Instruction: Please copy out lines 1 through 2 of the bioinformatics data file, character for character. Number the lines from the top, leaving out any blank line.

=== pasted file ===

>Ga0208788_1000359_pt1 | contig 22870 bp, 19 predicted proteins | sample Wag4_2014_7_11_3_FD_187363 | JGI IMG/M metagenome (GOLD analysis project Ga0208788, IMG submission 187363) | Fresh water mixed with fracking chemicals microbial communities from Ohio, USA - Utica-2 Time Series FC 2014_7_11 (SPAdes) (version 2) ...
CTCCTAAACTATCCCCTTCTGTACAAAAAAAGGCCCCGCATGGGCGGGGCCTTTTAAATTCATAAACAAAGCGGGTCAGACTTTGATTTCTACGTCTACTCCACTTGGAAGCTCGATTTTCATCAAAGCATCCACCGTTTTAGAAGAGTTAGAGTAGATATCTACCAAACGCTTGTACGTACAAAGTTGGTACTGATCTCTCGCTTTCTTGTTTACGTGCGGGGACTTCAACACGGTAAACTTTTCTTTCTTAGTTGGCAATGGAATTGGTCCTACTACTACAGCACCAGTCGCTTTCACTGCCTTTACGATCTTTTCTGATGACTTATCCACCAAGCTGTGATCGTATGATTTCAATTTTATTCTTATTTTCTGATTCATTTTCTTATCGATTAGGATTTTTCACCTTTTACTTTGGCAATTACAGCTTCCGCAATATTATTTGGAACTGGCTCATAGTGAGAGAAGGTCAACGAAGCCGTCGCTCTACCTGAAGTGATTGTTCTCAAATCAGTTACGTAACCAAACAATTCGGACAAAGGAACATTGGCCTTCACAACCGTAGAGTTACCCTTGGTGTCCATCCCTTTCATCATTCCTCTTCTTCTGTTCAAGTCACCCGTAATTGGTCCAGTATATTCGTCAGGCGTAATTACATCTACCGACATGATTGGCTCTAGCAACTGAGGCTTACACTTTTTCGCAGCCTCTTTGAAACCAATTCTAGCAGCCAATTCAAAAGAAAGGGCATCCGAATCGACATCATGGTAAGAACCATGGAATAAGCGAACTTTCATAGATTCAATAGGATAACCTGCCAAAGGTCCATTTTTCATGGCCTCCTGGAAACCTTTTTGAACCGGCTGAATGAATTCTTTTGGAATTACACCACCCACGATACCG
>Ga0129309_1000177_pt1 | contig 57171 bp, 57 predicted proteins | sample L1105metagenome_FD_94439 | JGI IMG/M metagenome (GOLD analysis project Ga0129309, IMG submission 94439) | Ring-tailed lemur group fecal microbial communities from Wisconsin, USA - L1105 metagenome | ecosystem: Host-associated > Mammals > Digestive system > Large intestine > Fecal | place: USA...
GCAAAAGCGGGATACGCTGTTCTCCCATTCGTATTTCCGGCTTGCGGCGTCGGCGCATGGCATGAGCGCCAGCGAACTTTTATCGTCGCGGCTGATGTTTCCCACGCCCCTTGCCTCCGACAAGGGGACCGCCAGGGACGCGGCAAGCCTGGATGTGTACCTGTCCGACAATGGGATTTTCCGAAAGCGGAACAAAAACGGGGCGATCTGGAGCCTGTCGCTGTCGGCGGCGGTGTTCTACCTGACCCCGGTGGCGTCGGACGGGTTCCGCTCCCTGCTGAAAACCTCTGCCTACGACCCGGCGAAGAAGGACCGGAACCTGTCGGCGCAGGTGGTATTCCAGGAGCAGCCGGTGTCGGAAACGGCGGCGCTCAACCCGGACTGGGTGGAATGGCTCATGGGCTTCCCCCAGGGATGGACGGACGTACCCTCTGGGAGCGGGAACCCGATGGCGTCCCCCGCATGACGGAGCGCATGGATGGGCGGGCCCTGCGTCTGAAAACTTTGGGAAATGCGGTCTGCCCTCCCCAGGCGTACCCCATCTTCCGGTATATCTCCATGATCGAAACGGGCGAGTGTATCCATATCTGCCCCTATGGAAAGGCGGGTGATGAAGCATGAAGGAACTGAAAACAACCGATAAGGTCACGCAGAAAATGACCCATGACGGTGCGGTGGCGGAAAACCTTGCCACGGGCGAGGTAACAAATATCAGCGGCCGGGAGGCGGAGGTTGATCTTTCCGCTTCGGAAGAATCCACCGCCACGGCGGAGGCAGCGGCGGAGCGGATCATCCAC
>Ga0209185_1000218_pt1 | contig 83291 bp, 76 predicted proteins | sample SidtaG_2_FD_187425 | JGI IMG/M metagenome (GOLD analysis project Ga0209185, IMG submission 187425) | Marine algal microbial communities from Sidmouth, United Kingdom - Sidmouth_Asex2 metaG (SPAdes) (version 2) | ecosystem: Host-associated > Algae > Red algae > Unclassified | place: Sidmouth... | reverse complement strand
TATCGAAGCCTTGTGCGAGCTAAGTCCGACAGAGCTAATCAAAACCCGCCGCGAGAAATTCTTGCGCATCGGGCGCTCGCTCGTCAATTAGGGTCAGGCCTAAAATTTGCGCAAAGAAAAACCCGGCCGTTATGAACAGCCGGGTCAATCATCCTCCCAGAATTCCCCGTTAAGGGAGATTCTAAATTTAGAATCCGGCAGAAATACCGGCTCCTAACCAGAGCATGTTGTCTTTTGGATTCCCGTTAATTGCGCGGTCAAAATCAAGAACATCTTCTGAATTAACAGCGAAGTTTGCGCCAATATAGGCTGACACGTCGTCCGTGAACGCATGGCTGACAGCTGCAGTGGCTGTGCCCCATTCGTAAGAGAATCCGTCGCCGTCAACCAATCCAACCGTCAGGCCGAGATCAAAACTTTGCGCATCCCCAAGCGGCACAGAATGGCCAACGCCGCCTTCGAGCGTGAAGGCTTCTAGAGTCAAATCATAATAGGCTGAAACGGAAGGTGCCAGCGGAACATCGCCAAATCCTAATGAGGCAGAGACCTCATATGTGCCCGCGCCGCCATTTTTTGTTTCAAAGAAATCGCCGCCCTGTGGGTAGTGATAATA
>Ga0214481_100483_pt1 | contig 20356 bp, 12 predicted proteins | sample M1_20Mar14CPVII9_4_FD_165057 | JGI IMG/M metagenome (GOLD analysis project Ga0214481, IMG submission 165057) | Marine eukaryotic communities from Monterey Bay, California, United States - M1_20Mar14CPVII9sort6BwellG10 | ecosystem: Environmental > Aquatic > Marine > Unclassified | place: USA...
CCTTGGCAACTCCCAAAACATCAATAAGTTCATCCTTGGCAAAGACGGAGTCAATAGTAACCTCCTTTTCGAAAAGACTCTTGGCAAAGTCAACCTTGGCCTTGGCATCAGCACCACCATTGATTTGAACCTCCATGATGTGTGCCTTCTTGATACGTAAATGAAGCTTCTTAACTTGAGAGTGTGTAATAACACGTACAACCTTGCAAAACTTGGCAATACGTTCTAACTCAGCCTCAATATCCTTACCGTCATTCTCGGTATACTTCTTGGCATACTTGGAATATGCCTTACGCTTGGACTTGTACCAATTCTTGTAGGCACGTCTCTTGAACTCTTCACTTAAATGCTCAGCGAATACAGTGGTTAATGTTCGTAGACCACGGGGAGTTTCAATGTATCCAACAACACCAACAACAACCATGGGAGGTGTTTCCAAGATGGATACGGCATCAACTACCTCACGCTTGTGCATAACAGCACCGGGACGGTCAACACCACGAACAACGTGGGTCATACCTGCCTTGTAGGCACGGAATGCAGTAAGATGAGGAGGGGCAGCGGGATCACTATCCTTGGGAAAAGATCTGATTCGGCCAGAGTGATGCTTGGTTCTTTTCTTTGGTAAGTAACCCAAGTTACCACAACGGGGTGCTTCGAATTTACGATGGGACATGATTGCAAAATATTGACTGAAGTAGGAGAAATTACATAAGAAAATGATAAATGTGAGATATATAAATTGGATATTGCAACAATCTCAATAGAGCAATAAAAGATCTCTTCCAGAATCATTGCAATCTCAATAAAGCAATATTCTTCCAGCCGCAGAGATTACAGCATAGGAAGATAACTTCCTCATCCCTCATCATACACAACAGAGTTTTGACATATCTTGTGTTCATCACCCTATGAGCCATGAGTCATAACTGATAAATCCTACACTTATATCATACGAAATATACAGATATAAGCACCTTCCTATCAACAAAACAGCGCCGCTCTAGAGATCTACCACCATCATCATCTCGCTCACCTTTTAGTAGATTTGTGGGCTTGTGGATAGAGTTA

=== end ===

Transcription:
>Ga0208788_1000359_pt1 | contig 22870 bp, 19 predicted proteins | sample Wag4_2014_7_11_3_FD_187363 | JGI IMG/M metagenome (GOLD analysis project Ga0208788, IMG submission 187363) | Fresh water mixed with fracking chemicals microbial communities from Ohio, USA - Utica-2 Time Series FC 2014_7_11 (SPAdes) (version 2) ...
CTCCTAAACTATCCCCTTCTGTACAAAAAAAGGCCCCGCATGGGCGGGGCCTTTTAAATTCATAAACAAAGCGGGTCAGACTTTGATTTCTACGTCTACTCCACTTGGAAGCTCGATTTTCATCAAAGCATCCACCGTTTTAGAAGAGTTAGAGTAGATATCTACCAAACGCTTGTACGTACAAAGTTGGTACTGATCTCTCGCTTTCTTGTTTACGTGCGGGGACTTCAACACGGTAAACTTTTCTTTCTTAGTTGGCAATGGAATTGGTCCTACTACTACAGCACCAGTCGCTTTCACTGCCTTTACGATCTTTTCTGATGACTTATCCACCAAGCTGTGATCGTATGATTTCAATTTTATTCTTATTTTCTGATTCATTTTCTTATCGATTAGGATTTTTCACCTTTTACTTTGGCAATTACAGCTTCCGCAATATTATTTGGAACTGGCTCATAGTGAGAGAAGGTCAACGAAGCCGTCGCTCTACCTGAAGTGATTGTTCTCAAATCAGTTACGTAACCAAACAATTCGGACAAAGGAACATTGGCCTTCACAACCGTAGAGTTACCCTTGGTGTCCATCCCTTTCATCATTCCTCTTCTTCTGTTCAAGTCACCCGTAATTGGTCCAGTATATTCGTCAGGCGTAATTACATCTACCGACATGATTGGCTCTAGCAACTGAGGCTTACACTTTTTCGCAGCCTCTTTGAAACCAATTCTAGCAGCCAATTCAAAAGAAAGGGCATCCGAATCGACATCATGGTAAGAACCATGGAATAAGCGAACTTTCATAGATTCAATAGGATAACCTGCCAAAGGTCCATTTTTCATGGCCTCCTGGAAACCTTTTTGAACCGGCTGAATGAATTCTTTTGGAATTACACCACCCACGATACCG